Instead of a Positive-Negative Oscillation, Quantum Materials Emit Light as if it were Only a Positive Pulse

A laser pulse that works around light waves’ inherent symmetry could modify quantum information, bringing us closer to room temperature quantum computers. The discovery, which was spearheaded by experts from the Universities of Regensburg and Michigan, could help speed up traditional computing.

Quantum computing has the potential to speed up solutions to issues that need simultaneous exploration of multiple factors, such as medicine development, weather prediction, and cyber security encryption. Quantum bits, or qubits, may encode both 1 and 0 at the same time, unlike traditional computer bits.

This essentially allows quantum computers to run through numerous possibilities at the same time rather than one at a time. However, because these mixed states are short-lived, information processing must be faster than electronic circuits can handle.

While laser pulses can be used to change the energy states of qubits, different means of computing, including a room-temperature technique, are feasible if charge carriers used to encode quantum information can be moved about.

Terahertz light, which lies somewhere between infrared and microwave radiation, oscillates quickly enough to achieve the required speed, but the wave’s form is a concern. In other words, electromagnetic waves must cause both positive and negative oscillations that add up to zero.

The positive cycle has the potential to transfer charge carriers like electrons. The negative cycle, on the other hand, draws the charges back to where they started. An asymmetric light wave is required to reliably control quantum information.

The resulting terahertz emission is stunningly unipolar, with the single positive half-cycle peaking about four times higher than the two negative ones. We have been working for many years on light pulses with fewer and fewer oscillation cycles. The possibility of generating terahertz pulses so short that they effectively comprise less than a single half-oscillation cycle was beyond our bold dreams.

Rupert Huber

“The optimum would be a completely directional, unipolar ‘wave,’ so there would be only the central peak, no oscillations. That would be the dream. But the reality is that light fields that propagate have to oscillate, so we try to make the oscillations as small as we can,” said Mackillo Kira, U-M professor of electrical engineering and computer science and leader of the theory aspects of the study in Light: Science & Applications.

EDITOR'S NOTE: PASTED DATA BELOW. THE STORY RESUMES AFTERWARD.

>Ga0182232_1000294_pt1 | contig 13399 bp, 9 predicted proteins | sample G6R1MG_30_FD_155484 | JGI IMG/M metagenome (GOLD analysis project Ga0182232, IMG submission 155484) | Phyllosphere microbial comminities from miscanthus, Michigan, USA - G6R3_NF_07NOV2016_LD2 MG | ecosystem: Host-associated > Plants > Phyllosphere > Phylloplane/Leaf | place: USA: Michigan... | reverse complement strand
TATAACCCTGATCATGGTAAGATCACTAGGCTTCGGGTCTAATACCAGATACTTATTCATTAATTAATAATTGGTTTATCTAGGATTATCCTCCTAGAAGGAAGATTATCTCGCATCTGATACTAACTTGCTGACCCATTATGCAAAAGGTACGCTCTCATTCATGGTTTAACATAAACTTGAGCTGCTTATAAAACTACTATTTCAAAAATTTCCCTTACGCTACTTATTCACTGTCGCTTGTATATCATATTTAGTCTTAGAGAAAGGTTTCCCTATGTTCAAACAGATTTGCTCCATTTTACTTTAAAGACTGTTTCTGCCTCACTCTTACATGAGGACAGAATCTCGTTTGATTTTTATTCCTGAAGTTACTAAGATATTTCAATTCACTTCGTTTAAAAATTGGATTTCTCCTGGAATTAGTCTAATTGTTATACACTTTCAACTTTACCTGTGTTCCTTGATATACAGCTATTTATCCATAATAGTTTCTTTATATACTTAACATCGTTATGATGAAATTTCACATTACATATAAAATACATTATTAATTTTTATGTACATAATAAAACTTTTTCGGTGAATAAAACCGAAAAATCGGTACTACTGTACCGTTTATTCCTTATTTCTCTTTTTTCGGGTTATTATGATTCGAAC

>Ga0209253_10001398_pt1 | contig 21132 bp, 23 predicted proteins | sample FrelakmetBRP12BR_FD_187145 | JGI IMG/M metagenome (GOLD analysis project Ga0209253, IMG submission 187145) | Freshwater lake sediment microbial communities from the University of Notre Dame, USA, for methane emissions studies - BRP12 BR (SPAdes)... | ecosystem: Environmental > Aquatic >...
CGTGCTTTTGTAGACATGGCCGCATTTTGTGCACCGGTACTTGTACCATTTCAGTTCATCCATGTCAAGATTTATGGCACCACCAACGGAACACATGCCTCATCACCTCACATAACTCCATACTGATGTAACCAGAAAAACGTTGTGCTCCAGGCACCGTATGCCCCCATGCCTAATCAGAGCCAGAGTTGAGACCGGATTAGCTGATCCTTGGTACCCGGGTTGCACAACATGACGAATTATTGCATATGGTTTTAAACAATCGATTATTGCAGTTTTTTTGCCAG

Because only positive or negative waves are physically impossible, the multinational team devised a method to achieve the next best thing.

They effectively formed a unipolar wave with a sharp positive peak of high amplitude bordered by two long negative peaks of low amplitude. As a result, the positive peak is powerful enough to transport charge carriers, whereas the negative peaks are insignificant.

They achieved this by meticulously constructing nanosheets of a gallium arsenide semiconductor to design terahertz emission via electron and hole motion, which are essentially the gaps left behind when electrons move in semiconductors.

The nanosheets, which are roughly a thousandth of a hair thick, were created in Dominique Bougeard’s physics lab at the University of Regensburg in Germany.

The semiconductor nanosheets were then piled in front of a laser by Rupert Huber’s group, who is also a professor of physics at the University of Regensburg. The nanosheet created electrons when the near-infrared pulse touched it.

Because the nanosheets were designed in such a way that the electrons welcomed the separation from the holes, they accelerated forward. The electrons were then dragged back by the holes’ pull.

The energy gathered up from the laser pulse was released as a strong positive terahertz half-cycle preceded and followed by a faint, lengthy negative half-cycle when the electrons rejoined the holes.

“The resulting terahertz emission is stunningly unipolar, with the single positive half-cycle peaking about four times higher than the two negative ones,” Huber said. “We have been working for many years on light pulses with fewer and fewer oscillation cycles. The possibility of generating terahertz pulses so short that they effectively comprise less than a single half-oscillation cycle was beyond our bold dreams.”

The team plans to utilize these pulses to influence electrons in room-temperature quantum materials in the future, in order to investigate quantum information processing methods. The pulses could also be utilized to process traditional data at ultrafast speeds.

“Now that we know the key factor of unipolar pulses, we may be able to shape terahertz pulses to be even more asymmetric and tailored for controlling semiconductor qubits,” said Qiannan Wen, a Ph.D. student in applied physics at U-M and a co-first-author of the study, along with Christian Meineke and Michael Prager, Ph.D. students in physics at the University of Regensburg.

The experiment and characterisation of the nanosheets were assisted by collaborators from Justus Liebig University Giessen and Helmut Schmidt University, both in Germany. This research was supported by the German Research Foundation (DFG), W.M. Keck Foundation and the National Science Foundation.